As a senior analyst at Taneja Group, I will discuss what we learn in ongoing IT industry research. We specialize in analyzing disruptive new technologies — figuring out the opportunities they present and identifying what will actually work in practice.

We must get past the marketing hype and weed through conflicting messages from competing vendors. In their enthusiasm, brash startups can make grossly exaggerated claims, while larger incumbents might introduce fear, uncertainty and doubt when faced with new competition. How do you decide what will be the next big thing in technology?

New products promise a compelling increase in performance, efficiency, productivity or end results. Sometimes these improvements justify an immediate rip and replace, but it’s more likely that a careful evolutionary approach is warranted. For example, big data presents a potentially disruptive opportunity. The amount of interesting and available data is growing fast. Our competitive natures make us want to mine all the value out of it as quickly as we can. In response, a multitude of emerging infrastructure systems offers to help us cruise through these floods of data. It can be hard to know where to look first.

In this column, I [will] explore new approaches to big data inspired by advances in high-performance computing, Web-scale applications and supercomputing architecture, including new forms of distributed storage, in-memory processing, cross-cloud workflows and scale-out processing platforms like Hadoop….

…(read the complete as-published article there)

How Many Eyeballs Does It Take?  New Network Performance Insight with Thousand Eyes

(Excerpt from original post on the Taneja Group News Blog)

How many eyeballs does it take to really see into and across your whole network – internal and external?  Apparently a “thousand” according to Thousand Eyes, who is coming out of stealth mode today with a very promising new approach to network performance management. We got to talk recently with Mohit Lad, CEO of Thousand Eyes, who gave us a fascinating preview. Thousand Eyes already has a very strong list of logos signed up, and we think that they will simply explode across the market as one of the few strong solutions that really helps unify management across clouds.

One of the issues with network side performance management these days is that much of the network that IT enterprises rely on is external. Over the years there have been a few attempts at quantifying and monitoring external network issues – who hasn’t scripted some traceroute commands to check on some questionable services?  You might have many network tools  – maybe you run Netscout in-house but rely on some APM tools to monitor a SaaS provider.  Still you are likely missing all the network traversal in between, and it’s almost impossible to analyze for actual contention and hotspots in a deep topology (there is an echo here in what NetApp Balance did for layers of server/storage virtualization).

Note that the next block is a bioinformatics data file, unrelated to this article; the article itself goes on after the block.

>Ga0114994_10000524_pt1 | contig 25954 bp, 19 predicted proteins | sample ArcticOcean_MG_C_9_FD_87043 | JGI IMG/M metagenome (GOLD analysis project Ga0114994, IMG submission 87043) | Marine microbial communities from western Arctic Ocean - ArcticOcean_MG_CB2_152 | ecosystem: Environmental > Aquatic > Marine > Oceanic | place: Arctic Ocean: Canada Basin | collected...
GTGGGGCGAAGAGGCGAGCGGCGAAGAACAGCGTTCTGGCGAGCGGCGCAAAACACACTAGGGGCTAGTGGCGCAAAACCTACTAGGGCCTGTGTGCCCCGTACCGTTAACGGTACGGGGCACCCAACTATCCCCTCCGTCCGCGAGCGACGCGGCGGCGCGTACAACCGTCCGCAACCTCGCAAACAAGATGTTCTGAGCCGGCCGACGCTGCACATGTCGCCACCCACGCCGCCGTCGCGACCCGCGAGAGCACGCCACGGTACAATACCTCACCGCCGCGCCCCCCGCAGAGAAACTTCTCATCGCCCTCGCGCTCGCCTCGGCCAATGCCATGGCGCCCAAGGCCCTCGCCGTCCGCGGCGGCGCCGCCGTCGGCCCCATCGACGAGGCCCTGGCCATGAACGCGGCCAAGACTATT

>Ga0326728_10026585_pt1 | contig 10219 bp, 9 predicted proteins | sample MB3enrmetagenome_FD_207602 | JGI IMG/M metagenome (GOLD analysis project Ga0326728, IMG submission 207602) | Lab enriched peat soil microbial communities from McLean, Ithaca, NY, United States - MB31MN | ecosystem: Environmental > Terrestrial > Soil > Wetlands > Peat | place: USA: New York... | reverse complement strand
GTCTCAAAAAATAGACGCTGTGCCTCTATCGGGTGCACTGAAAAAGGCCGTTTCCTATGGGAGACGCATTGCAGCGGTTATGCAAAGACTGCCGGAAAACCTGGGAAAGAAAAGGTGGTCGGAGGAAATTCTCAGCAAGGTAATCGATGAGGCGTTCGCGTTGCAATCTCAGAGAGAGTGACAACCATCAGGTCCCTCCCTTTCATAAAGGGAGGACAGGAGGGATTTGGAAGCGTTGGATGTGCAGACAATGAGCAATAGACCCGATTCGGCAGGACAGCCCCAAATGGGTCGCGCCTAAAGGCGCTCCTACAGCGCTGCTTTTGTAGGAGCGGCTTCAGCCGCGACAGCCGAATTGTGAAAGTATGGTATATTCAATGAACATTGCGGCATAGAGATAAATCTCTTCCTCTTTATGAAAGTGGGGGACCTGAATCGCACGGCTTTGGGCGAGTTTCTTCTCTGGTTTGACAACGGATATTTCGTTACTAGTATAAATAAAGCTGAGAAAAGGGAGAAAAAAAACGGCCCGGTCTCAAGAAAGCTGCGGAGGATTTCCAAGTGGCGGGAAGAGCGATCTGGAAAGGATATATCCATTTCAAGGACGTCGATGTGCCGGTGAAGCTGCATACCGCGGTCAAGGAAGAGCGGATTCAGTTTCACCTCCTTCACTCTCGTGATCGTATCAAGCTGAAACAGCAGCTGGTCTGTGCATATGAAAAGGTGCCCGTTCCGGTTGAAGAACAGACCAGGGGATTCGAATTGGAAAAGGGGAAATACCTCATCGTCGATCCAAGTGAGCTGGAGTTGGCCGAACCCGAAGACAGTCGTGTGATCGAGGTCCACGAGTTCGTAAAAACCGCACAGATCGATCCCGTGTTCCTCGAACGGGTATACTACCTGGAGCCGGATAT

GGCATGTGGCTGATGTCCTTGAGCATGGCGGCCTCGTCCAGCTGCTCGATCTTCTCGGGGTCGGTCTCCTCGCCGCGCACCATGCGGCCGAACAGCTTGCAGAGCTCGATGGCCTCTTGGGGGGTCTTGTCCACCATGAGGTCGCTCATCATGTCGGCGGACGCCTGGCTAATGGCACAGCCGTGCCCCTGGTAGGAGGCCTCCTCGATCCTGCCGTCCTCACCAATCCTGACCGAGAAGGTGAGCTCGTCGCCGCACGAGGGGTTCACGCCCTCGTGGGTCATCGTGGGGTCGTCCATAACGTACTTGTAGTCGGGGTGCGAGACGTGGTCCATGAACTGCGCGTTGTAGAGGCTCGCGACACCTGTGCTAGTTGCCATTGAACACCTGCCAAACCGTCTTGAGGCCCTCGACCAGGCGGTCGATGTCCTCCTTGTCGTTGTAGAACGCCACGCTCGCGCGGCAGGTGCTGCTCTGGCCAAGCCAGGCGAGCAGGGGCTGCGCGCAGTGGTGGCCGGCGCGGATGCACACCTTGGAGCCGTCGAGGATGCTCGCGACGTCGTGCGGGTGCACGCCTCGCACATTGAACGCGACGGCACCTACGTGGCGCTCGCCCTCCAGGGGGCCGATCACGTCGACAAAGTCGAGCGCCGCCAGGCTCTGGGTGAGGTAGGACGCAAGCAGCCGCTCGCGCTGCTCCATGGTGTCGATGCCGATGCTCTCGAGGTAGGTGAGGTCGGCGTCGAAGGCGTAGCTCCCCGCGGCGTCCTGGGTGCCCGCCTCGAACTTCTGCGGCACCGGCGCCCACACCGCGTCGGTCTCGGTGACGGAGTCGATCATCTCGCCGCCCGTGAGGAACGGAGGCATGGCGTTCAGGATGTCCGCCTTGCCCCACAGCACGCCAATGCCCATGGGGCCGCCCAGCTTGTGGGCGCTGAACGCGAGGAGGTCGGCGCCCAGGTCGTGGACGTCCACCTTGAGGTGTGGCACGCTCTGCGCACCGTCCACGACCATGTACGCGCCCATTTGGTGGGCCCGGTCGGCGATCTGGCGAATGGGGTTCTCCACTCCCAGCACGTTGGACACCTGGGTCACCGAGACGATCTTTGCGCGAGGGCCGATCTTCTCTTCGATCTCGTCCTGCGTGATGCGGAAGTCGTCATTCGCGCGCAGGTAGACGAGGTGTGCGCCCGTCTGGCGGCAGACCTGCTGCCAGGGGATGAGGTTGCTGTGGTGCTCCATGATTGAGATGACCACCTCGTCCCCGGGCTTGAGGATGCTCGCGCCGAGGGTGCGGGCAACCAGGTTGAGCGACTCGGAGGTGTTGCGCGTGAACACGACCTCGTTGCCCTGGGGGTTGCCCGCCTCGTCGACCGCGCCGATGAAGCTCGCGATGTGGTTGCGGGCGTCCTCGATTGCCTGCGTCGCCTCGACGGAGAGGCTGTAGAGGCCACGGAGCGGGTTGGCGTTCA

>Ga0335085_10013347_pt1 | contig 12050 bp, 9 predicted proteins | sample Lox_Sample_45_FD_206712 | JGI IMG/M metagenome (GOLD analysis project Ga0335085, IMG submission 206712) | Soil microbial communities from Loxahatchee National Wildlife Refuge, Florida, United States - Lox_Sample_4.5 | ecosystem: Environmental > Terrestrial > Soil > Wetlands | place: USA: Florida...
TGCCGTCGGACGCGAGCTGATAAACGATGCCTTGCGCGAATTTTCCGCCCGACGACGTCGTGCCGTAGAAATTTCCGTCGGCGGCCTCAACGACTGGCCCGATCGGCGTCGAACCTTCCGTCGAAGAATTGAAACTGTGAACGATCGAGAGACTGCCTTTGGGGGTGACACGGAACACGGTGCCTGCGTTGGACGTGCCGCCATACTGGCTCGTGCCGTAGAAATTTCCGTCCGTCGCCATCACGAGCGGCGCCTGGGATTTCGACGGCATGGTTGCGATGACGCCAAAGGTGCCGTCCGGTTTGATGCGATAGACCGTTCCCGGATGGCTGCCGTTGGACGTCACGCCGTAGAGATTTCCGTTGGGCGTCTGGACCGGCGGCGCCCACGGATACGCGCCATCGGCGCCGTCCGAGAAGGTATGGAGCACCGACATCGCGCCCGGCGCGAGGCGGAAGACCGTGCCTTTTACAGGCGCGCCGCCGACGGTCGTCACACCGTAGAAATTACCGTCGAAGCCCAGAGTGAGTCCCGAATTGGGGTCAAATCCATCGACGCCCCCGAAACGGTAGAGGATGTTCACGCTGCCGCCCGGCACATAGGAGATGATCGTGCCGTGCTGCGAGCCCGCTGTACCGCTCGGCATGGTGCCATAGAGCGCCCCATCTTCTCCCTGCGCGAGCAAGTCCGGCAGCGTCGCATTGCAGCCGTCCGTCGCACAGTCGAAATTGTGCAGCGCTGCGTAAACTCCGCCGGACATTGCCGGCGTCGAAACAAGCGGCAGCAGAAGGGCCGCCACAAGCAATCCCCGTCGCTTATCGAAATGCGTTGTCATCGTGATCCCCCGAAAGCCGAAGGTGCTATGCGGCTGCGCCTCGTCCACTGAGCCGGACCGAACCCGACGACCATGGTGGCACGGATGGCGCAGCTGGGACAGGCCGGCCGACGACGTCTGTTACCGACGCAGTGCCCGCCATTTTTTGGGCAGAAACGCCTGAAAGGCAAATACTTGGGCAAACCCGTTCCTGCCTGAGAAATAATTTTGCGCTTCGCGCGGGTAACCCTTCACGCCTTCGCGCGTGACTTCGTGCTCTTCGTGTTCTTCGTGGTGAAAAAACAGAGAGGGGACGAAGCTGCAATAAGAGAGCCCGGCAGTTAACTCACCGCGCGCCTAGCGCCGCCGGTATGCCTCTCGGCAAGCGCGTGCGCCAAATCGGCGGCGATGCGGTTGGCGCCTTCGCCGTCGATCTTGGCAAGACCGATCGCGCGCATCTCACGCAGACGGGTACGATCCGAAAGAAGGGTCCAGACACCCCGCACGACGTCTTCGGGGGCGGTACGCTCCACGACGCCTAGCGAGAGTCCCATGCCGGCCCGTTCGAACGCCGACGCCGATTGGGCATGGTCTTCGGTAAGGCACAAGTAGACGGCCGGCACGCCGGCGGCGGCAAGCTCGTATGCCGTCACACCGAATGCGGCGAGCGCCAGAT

Companies like Gomez/Compuware, BMC, Keynote, and others have created vast endpoint armies (the good botnets I suppose) to test public facing web apps from many, many places at once. But if there is a problem, then what?  There is now a growing challenge to find and isolate devious performance issues hidden in complex networks hosting all kinds of internal and external apps and services that span private and public clouds, CDNs, and even DDOS protection vendors. Network topologies are just darned complex and often your visibility is extremely limited.

This is where Thousand Eyes comes in. They do offer a similar HTTP page component loading analysis like Compuware and Keynote, but the exciting thing is what and how they link that application performance with network performance constraints on end-to-end network topology mappings, regardless of where those networks traverse.  Imagine being able to tell your service provider that they are dropping packets at IP xxx in their network, and its affecting your apps x, y, and z in location a and b!

It’s a bit hard to describe in text – a picture here would really be worth thousands of words – but when there is a network issue, Thousand Eye’s uniquely focusing topology visualization (supported by “deep path analysis”) nails down the bottleneck fast regardless of if the problem is in-house, or at your ISP, service provider, CDN, etc.  And since its SaaS based, you can easily “share” your dynamic view of the problem with the support teams at those providers for quick collaborative resolution (and I expect providing a motivation for those folks to also subscribe to Thousand Eyes).

This may be one of those things that you need to see to appreciate, but I was quickly impressed by the thoughtful visual analysis of some issues that would otherwise be pretty opaque and hairy to figure out.  If you manage application performance across wide areas and multiple providers, or are responsible for network performance on complex topologies, you’ll want to check these guys out.  Network pros will probably get more out of it immediately than others, but even a server or storage guy can tell that a red circle in a service providers IP address is something to call them about.

…(read the full post)